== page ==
8. Hooked-- I had some of the same why questions that Keren did but, assuming you explain them shortly, I think they help pull a read through the beginning.

    Don't worry about people knowing what Shiva is--readers can google and I am pretty sure most editors/agents will know.

    Note: "I’d chided him for it as long as I could remember" doesn't seem accurate, as I suspect she has only done so since he got remarried to Nicole.

  9. I'm torn, though I'd probably read a little more to see where it's going. The first sentence is a great hook, but you lost me a bit with the 6th paragraph about Nicole and the shiksa (here you explain what it is, but didn't explain the other Jewish terms -- I don't think they need explaining, btw). Just a slight letdown with the bland "have something to eat" dialog. Wanted some conflict!

  10. Love the voice on this. I'm hooked and it's not even the kind of thing I'd usually go for.
    I do agree with someone before, though. A couple tense issues that need to be fixed. And the mention of Shiva right off confused me somewhat, but I still kept reading.

  11. I'm not hooked yet, but I liked the voice, and was intrigued by why she was there and what had happened. So, I'd read one to see if it kept my attention.

    The "48 hours earlier" threw me - any way to set the time off the telephone call, rather than the sitting Shiva? But that's a small point.

    I'm interested to know how long they have been divorced, and about the kids...and what will happen.

    I'm not sure the interest would hold if this became a back and forth of their life and what lead to the divorce, without more primary plot, but so far I'd read on.

    good luck.

  12. Love the set up.
    The paragraph that began with "The imitation pine tree" had too many passive "was" words in one area. The descriptions were (another passive word) on point though, and worked very well.
    I did see a leap from the first paragraph, in time and place, that could use a transition to help those of us who need it.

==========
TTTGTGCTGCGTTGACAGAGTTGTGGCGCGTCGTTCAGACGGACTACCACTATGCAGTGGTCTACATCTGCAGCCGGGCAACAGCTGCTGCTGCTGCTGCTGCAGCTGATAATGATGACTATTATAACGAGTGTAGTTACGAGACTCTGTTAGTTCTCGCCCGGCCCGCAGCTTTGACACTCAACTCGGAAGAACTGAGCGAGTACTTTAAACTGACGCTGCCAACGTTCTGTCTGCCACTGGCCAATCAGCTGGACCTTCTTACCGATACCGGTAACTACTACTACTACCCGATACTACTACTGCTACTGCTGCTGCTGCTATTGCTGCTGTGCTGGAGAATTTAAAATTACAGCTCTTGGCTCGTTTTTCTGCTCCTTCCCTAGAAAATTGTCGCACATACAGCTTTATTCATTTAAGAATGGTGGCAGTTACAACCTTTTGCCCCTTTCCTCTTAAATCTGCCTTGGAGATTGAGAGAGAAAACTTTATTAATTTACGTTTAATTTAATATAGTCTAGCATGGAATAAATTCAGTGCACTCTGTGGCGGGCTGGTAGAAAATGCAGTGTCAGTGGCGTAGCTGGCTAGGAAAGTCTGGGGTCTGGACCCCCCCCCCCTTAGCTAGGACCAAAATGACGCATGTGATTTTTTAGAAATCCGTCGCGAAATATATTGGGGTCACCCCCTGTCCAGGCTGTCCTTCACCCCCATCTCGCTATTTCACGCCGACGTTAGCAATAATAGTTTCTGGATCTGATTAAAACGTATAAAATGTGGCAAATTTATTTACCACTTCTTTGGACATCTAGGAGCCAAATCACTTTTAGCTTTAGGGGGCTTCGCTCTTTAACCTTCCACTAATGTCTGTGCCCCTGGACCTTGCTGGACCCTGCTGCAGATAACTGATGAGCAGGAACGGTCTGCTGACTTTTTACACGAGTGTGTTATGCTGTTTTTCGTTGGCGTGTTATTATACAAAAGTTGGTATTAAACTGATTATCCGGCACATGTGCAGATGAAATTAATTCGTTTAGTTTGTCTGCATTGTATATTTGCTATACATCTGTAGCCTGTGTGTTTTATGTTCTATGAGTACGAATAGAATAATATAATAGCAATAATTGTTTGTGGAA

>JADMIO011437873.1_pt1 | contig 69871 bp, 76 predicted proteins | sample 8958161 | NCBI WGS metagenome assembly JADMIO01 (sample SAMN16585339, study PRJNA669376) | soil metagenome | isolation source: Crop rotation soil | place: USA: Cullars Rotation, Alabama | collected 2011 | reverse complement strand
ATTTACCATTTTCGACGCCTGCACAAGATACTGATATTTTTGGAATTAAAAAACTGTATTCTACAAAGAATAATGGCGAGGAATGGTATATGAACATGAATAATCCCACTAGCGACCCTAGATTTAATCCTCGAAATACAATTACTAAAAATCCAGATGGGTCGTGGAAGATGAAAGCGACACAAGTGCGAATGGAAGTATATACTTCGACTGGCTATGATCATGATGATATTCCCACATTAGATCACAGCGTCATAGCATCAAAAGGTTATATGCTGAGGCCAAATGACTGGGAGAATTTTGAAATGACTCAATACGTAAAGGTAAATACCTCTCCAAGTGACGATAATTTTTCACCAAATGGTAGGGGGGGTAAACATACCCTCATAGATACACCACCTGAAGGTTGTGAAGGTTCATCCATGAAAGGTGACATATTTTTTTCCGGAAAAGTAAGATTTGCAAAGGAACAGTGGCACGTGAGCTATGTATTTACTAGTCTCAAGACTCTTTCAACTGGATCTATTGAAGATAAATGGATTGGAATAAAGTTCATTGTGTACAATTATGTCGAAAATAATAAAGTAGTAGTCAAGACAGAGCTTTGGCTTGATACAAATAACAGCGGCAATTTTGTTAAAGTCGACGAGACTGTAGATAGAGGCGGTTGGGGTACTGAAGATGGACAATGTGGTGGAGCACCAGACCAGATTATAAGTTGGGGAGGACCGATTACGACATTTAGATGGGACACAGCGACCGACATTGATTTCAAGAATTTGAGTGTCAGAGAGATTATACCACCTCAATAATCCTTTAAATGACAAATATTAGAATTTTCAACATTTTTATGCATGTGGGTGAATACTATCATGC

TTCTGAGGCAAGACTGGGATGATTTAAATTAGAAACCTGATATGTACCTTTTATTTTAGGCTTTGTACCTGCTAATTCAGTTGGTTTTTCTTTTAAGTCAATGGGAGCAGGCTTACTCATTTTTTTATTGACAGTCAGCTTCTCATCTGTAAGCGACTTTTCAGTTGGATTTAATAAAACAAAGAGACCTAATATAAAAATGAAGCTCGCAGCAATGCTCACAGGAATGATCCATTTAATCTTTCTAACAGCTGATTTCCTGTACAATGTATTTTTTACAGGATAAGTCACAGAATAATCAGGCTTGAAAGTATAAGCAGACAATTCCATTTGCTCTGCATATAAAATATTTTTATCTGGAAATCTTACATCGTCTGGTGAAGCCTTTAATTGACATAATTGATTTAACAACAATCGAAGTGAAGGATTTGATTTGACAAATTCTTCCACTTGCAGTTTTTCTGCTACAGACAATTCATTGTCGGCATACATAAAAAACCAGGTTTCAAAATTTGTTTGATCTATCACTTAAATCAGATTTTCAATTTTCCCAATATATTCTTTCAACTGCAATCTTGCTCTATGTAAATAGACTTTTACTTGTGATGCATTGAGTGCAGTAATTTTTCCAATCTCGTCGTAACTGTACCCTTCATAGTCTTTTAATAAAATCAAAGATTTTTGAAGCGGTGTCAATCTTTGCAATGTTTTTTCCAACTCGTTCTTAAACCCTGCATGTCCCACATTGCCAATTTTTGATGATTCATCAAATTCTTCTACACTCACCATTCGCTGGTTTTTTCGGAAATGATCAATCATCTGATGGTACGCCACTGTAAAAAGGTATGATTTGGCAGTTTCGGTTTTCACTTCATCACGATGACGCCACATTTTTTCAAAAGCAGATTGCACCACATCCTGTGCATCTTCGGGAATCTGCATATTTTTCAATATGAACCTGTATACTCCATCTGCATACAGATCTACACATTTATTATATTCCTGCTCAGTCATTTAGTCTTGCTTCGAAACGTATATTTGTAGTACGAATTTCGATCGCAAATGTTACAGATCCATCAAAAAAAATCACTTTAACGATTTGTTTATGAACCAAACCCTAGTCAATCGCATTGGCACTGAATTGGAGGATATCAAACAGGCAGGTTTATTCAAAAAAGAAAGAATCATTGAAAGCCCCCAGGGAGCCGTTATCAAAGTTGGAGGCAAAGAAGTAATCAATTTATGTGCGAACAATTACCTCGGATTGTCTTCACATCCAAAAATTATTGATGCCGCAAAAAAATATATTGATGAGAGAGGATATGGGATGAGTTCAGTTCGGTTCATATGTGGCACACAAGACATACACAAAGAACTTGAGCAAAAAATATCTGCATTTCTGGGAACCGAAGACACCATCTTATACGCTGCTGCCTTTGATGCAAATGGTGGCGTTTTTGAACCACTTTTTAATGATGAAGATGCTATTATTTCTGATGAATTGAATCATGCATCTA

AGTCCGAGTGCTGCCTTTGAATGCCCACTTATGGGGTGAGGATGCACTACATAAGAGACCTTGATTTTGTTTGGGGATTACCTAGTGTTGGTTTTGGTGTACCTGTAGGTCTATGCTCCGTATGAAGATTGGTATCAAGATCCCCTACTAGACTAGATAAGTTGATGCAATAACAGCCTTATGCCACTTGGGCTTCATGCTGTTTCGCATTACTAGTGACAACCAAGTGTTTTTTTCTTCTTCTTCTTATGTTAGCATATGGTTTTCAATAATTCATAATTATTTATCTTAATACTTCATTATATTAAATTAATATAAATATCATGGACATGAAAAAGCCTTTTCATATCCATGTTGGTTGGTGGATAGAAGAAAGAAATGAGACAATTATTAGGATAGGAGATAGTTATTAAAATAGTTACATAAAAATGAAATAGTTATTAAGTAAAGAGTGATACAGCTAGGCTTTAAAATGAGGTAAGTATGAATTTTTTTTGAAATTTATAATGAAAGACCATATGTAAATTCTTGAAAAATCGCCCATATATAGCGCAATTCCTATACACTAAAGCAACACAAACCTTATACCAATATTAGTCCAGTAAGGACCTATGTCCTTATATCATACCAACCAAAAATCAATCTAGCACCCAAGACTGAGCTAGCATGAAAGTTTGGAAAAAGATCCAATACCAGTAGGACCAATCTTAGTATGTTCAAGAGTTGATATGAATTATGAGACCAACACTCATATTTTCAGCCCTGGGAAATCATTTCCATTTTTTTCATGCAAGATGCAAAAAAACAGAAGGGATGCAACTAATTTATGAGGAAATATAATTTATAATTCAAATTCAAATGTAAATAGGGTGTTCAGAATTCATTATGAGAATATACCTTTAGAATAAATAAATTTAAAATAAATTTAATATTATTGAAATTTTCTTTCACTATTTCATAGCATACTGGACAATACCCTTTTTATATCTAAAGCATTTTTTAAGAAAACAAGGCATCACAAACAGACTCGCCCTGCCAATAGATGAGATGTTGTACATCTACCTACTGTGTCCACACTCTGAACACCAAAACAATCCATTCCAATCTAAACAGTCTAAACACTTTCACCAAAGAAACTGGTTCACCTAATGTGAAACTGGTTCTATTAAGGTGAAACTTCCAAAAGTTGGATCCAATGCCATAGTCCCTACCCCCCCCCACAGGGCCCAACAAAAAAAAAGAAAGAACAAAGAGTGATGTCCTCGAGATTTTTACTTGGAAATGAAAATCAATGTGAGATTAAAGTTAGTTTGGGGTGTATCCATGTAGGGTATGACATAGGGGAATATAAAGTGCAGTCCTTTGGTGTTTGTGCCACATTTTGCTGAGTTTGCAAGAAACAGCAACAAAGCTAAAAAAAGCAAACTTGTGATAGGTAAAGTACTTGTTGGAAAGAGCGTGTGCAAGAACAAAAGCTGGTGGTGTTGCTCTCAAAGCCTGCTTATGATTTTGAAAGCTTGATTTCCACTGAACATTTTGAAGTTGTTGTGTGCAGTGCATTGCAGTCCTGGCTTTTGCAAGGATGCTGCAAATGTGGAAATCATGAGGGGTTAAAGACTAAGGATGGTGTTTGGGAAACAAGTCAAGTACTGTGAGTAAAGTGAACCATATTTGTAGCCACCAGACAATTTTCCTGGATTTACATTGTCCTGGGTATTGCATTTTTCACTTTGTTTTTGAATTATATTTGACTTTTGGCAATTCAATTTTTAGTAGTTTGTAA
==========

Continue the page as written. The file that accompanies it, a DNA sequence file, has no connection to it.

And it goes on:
13. I'm not interested - BUT the secret agent is!


  14. I'm going to agree with another commenter here and suggest you flip the first and second paragraphs, only because not everyone knows what Shiva is. Or, at the very least, somehow include a reference to Judaism in that first sentence so readers know a little bit more.

    This did capture my attention, though. I'm hoping there will be tension not only between the religions, but also between the ex-wife and new woman (to a small degree), and also more tension with this man's death. If you returned to the death within the next few paragraphs, I'd keep reading.

  15. It didn't grab me, but it did interest me enough that I'd read more to see where it went.

    I didn't know what Shiva was, although I did know it was Jewish, and it didn't bother me. I got it from context clues. I wouldn't change the order of the paragraphs over it.

    And I could very well see the new non jewish wife leaving up all the Xmas decorations. It tells me that though she married a Jewish man, she didn't bother getting to know anything about his religion.

    I can imagine a dozen ways this could go. I think to make it a real grabber opening though, you could maybe hint at what's coming up later.

  16. I love it! Love the culture clash. Great voice - and the I like that you don't explain Shiva, we can figure it out. I'm not totally sure you need to explain shiksa. I knew both from Seinfeld. ;)

  17. I recall this opening line from the first line contest and I loved it then - and I like what you've done with it.

    I would definitely keep the sitting shiva line

    This story has a lot going for it and I would definitely read on.

    There was only one comment I would make. When you mentioned talking with the ex a few days before he died, I wonder if subsequent line that he died x hours later, rather than 48 hours ago?